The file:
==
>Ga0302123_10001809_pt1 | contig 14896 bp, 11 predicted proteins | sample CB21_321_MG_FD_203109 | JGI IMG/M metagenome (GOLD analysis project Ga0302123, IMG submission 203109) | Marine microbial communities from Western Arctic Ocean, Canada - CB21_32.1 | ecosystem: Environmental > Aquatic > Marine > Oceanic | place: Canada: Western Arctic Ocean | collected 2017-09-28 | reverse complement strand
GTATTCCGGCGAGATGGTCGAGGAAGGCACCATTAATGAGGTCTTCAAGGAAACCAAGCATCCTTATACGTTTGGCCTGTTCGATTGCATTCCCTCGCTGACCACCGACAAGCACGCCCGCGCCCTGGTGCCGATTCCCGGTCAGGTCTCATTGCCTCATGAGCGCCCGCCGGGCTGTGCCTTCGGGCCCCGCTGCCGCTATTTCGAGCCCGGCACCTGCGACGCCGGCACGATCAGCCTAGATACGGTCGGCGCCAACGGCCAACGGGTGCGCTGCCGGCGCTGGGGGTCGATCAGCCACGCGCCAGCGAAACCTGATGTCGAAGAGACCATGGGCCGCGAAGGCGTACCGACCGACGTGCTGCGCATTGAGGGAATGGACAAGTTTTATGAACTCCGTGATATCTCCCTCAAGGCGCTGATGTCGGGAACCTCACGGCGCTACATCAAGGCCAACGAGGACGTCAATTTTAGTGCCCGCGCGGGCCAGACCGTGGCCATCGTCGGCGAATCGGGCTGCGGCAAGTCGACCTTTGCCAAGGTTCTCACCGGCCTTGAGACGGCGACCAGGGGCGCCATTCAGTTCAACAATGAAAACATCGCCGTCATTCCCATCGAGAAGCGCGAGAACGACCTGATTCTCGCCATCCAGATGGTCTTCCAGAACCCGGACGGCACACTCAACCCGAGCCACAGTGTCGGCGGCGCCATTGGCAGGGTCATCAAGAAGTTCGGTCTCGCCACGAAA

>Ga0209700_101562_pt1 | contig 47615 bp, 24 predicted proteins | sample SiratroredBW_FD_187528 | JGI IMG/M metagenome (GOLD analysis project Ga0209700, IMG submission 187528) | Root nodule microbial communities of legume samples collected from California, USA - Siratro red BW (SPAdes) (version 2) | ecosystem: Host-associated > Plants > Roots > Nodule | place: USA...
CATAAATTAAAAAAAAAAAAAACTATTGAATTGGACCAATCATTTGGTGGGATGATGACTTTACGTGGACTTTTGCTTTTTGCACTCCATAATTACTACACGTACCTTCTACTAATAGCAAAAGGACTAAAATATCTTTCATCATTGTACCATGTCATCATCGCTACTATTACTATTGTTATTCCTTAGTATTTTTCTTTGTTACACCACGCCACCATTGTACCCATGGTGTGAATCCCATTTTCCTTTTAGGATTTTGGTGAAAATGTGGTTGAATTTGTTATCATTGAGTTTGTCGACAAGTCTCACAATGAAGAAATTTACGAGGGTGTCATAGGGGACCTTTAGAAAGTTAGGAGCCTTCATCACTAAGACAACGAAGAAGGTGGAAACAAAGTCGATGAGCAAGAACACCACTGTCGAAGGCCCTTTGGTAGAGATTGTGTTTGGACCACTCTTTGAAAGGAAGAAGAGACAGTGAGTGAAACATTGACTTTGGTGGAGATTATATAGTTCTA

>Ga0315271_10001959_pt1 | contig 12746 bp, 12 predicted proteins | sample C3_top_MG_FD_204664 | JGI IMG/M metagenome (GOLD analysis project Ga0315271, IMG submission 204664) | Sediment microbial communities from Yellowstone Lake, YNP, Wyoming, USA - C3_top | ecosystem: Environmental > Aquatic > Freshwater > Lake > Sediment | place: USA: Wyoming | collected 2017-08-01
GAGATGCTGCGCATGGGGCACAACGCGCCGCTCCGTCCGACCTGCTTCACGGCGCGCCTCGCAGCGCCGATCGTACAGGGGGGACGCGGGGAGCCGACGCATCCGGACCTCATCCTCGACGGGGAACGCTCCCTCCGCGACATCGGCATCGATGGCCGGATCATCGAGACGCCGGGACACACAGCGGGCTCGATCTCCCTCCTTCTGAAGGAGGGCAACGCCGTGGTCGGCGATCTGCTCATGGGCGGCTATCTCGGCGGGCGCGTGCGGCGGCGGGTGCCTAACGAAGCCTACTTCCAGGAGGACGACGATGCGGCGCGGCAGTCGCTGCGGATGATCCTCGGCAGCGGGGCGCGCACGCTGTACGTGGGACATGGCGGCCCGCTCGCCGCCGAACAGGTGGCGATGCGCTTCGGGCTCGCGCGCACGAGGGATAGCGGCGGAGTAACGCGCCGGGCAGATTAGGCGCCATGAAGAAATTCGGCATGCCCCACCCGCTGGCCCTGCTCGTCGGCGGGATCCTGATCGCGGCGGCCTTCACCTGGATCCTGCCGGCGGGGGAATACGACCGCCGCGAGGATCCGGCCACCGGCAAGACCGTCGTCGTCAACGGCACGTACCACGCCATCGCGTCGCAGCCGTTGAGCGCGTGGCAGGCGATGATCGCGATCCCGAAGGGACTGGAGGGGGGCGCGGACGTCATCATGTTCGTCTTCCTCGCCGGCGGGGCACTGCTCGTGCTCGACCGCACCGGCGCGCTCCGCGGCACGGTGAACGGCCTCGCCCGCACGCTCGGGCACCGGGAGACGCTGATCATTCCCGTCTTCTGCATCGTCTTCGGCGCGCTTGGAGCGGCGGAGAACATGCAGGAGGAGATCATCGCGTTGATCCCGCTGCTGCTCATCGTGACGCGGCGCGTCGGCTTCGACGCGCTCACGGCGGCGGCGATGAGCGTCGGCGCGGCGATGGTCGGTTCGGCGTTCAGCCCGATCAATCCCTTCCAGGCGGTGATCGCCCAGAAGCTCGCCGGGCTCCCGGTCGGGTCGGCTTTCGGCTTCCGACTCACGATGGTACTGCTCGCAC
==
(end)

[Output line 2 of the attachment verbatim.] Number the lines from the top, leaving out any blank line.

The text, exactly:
GTATTCCGGCGAGATGGTCGAGGAAGGCACCATTAATGAGGTCTTCAAGGAAACCAAGCATCCTTATACGTTTGGCCTGTTCGATTGCATTCCCTCGCTGACCACCGACAAGCACGCCCGCGCCCTGGTGCCGATTCCCGGTCAGGTCTCATTGCCTCATGAGCGCCCGCCGGGCTGTGCCTTCGGGCCCCGCTGCCGCTATTTCGAGCCCGGCACCTGCGACGCCGGCACGATCAGCCTAGATACGGTCGGCGCCAACGGCCAACGGGTGCGCTGCCGGCGCTGGGGGTCGATCAGCCACGCGCCAGCGAAACCTGATGTCGAAGAGACCATGGGCCGCGAAGGCGTACCGACCGACGTGCTGCGCATTGAGGGAATGGACAAGTTTTATGAACTCCGTGATATCTCCCTCAAGGCGCTGATGTCGGGAACCTCACGGCGCTACATCAAGGCCAACGAGGACGTCAATTTTAGTGCCCGCGCGGGCCAGACCGTGGCCATCGTCGGCGAATCGGGCTGCGGCAAGTCGACCTTTGCCAAGGTTCTCACCGGCCTTGAGACGGCGACCAGGGGCGCCATTCAGTTCAACAATGAAAACATCGCCGTCATTCCCATCGAGAAGCGCGAGAACGACCTGATTCTCGCCATCCAGATGGTCTTCCAGAACCCGGACGGCACACTCAACCCGAGCCACAGTGTCGGCGGCGCCATTGGCAGGGTCATCAAGAAGTTCGGTCTCGCCACGAAA